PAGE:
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Publication numberUS8414587 B2
Publication typeGrant
Application numberUS 11/848,562
Publication date9 Apr 2013
Filing date31 Aug 2007
Priority date26 Jan 2007
Fee statusPaid
Also published asEP2109401A2, EP2109411A2, EP2109412A1, US20080183175, US20080183192, US20080221605, WO2008094436A1, WO2008094439A2, WO2008094439A3, WO2008094444A2, WO2008094444A3
Publication number11848562, 848562, US 8414587 B2, US 8414587B2, US-B2-8414587, US8414587 B2, US8414587B2
InventorsJeffrey Alan Saal, Joel Stuart Saal, Brian R. DuBois, Jeff Christian
Original AssigneeLaurimed, Llc
Export CitationBiBTeX, EndNote, RefMan
External Links: USPTO, USPTO Assignment, Espacenet
Styli used to position device for carrying out selective discetomy
US 8414587 B2
Abstract
A set of styli comprised of a shaped memory or elastic metal are disclosed wherein each stylus has a different preformed curvatures for use with a cutting device for performing a selective discectomy. The device is inserted at a point chosen from contralateral, anterior or anterolateral relative to a herniation site. Once the cutting device is inserted its cutting window is moved to the desired position by inserting a first stylus having an appropriate curvature and moving the device, removing the stylus, inserting a second stylus with a different curvature relative to the first stylus before or after moving the device. By using a plurality of styli with different curvatures and using positioning movements the cutting window is positioned at the site of herniation and a selective discectomy is carried out.
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Claims(35)
That which is claimed is:
1. A system for performing a discectomy comprising:
a flexible shaft having a proximal end portion, a distal end portion, and a lumen extending there between, wherein the shaft is adapted for insertion into a cannula having a proximal end and a distal end wherein the distal end portion of the shaft is configured to advance from a distal end of the cannula and into an intervertebral disc and substantially along a posterior wall of an intervertebral disc and the distal end portion of the shaft has a predetermined curvature which causes at least a portion of the distal end portion of the shaft to curve upon exiting the distal end of the cannula, such that the shaft can be navigated toward a herniation site located at a posterior wall of the disc to cut tissue; and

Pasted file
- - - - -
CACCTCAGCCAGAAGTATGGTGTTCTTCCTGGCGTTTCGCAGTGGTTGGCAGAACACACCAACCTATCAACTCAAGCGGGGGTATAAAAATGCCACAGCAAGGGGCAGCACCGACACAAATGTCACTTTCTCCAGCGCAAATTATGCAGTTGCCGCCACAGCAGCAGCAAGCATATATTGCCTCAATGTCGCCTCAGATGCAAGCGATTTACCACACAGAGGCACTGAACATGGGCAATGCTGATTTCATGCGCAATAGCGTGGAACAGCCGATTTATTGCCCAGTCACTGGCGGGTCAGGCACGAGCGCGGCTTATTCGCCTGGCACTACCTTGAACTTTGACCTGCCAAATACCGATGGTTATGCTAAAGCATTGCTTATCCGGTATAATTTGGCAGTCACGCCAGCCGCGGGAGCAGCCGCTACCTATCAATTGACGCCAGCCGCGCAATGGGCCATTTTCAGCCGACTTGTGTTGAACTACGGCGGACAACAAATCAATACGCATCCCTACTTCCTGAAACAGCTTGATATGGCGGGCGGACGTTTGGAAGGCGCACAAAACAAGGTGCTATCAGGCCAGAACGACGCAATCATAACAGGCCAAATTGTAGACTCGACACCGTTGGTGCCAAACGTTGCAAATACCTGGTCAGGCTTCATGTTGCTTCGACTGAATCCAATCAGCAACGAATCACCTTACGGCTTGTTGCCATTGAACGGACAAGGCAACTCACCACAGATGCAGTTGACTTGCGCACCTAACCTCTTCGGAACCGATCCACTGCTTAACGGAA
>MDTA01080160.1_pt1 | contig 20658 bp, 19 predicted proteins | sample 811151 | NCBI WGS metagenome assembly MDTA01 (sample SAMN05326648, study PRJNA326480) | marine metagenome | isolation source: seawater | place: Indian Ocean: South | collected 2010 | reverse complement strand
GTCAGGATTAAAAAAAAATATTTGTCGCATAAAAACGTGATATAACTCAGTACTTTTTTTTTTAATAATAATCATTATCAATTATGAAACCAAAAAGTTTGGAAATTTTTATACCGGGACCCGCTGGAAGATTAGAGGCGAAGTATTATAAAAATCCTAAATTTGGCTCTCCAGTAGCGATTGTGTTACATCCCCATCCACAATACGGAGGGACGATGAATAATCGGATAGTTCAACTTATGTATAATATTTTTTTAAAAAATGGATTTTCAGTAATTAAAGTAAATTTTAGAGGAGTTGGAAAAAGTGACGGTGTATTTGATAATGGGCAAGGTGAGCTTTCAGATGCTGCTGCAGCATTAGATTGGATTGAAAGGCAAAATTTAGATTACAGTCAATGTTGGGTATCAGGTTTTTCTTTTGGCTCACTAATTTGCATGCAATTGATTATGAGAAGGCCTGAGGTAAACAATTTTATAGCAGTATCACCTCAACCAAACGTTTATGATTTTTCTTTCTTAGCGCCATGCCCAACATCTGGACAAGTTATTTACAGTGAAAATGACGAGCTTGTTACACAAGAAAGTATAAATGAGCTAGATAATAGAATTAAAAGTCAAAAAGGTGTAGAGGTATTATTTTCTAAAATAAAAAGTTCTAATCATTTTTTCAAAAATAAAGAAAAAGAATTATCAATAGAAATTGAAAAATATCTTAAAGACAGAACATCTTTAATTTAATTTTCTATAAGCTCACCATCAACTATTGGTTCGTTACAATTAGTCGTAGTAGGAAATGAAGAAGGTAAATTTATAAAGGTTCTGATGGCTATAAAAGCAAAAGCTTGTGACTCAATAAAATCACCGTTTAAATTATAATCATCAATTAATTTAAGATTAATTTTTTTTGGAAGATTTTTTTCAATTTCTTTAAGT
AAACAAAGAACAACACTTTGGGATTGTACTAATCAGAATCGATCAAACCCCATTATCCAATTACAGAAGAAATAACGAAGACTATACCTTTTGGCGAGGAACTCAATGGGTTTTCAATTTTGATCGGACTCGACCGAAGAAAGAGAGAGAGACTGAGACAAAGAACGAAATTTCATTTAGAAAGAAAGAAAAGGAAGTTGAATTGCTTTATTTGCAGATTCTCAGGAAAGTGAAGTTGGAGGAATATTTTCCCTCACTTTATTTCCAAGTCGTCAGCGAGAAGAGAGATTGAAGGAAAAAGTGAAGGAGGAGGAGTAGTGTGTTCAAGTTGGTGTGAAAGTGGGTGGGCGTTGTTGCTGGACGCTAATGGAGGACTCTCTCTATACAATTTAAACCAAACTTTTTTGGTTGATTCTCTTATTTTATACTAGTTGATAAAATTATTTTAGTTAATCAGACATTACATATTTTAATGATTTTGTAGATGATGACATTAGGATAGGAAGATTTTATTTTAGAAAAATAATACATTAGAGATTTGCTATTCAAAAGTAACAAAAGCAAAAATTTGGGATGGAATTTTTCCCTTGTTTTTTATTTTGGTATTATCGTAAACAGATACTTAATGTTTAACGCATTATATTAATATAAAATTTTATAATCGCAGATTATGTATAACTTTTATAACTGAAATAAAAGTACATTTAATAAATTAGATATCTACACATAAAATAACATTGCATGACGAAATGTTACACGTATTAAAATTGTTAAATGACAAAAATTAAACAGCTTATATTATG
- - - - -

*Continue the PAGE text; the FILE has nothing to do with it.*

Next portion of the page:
a mechanical cutting mechanism positioned on a side of the distal end portion of the shaft facing the direction of curvature of the shaft and in fluid communication with the lumen of the shaft, the cutting mechanism configured to cut in the direction of the curvature.
2. The system of claim 1, wherein a distal end portion of the shaft is configured to advance from a distal end of the cannula in a curved path which substantially matches the predetermined curvature of the shaft.
3. The system of claim 1, wherein the shaft is configured to navigate directly toward the herniation site in a substantially curved path.
4. The system of claim 1, wherein the shaft comprises an elastic or shape memory material.
5. The system of claim 4, wherein the material is selected from the group consisting of Pebax, Nylon, Nitinol, PVC, Stainless Steel wire, and Nitinol wire.
6. The system of claim 1, wherein the cutting mechanism is configured to cut away tissue causing the herniation site.
7. The system of claim 1, further comprising a deflectable stylus inserted within the shaft, wherein the stylus is curved to create a desired degree of curvature in the shaft.
8. The system of claim 1, wherein the shaft comprises a lumen for delivering a fluid to facilitate evacuation of the excised disc tissue through the cutting window.
9. The system of claim 1, wherein the shaft comprises a lumen connected to a vacuum source for evacuation of fluid or tissue.
10. The system of claim 1, further comprising a collection chamber in fluid connection with the shaft and configured to collect material excised by the cutting mechanism and allow for visualization of the collected material in the chamber.
11. The system of claim 1, wherein the shaft comprises an outer shaft and an inner shaft inserted within the outer shaft and comprising the cutting mechanism, wherein the cutting mechanism comprises a cutting window and a cutting ring which interact to cut when the inner and outer shafts are moved relative to each other.
12. The system of claim 1, further comprising a control wire connected to and extending along a length of the shaft.
13. The system of claim 1, wherein the shaft is configured for insertion into an intervertebral disc at a position located contralateral to the herniation site.
14. The system of claim 1, wherein the shaft has a predetermined curvature and the distal end portion of the shaft is configured to begin reverting to its predetermined curvature after exiting the cannula to position at least a portion of the distal end portion of the shaft near the herniation site.
15. The system of claim 1, wherein the shaft has a predetermined curvature and the distal end portion of the shaft is configured to substantially assume its predetermined curvature after exiting the cannula to position at least a portion of the distal end portion of the shaft near the herniation site.
16. The system of claim 1, wherein the shaft is configured to navigate within the disc along a plane of the disc in a single plane of movement.
17. The system of claim 1, wherein the shaft comprises a lumen connected to a vacuum source for suctioning tissue causing the herniation into the cutting mechanism such that the cutting mechanism can cut the suctioned tissue.
18. The system of claim 1, wherein the shaft is configured to be steered by adjusting a depth of the cannula within the disc.
19. A system for performing a discectomy comprising: